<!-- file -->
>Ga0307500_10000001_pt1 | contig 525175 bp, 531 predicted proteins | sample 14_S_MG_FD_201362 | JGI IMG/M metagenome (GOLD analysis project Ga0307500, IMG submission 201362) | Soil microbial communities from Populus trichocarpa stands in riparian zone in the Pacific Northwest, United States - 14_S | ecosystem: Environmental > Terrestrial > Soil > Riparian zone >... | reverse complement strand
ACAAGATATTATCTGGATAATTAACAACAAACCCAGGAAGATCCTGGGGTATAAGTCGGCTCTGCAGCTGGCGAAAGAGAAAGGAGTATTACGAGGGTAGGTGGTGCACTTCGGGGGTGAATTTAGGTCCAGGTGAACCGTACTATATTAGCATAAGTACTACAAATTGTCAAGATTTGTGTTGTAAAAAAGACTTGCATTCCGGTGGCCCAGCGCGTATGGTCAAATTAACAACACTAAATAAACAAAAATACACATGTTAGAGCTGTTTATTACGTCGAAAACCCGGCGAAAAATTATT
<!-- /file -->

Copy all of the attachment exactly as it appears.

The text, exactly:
>Ga0307500_10000001_pt1 | contig 525175 bp, 531 predicted proteins | sample 14_S_MG_FD_201362 | JGI IMG/M metagenome (GOLD analysis project Ga0307500, IMG submission 201362) | Soil microbial communities from Populus trichocarpa stands in riparian zone in the Pacific Northwest, United States - 14_S | ecosystem: Environmental > Terrestrial > Soil > Riparian zone >... | reverse complement strand
ACAAGATATTATCTGGATAATTAACAACAAACCCAGGAAGATCCTGGGGTATAAGTCGGCTCTGCAGCTGGCGAAAGAGAAAGGAGTATTACGAGGGTAGGTGGTGCACTTCGGGGGTGAATTTAGGTCCAGGTGAACCGTACTATATTAGCATAAGTACTACAAATTGTCAAGATTTGTGTTGTAAAAAAGACTTGCATTCCGGTGGCCCAGCGCGTATGGTCAAATTAACAACACTAAATAAACAAAAATACACATGTTAGAGCTGTTTATTACGTCGAAAACCCGGCGAAAAATTATT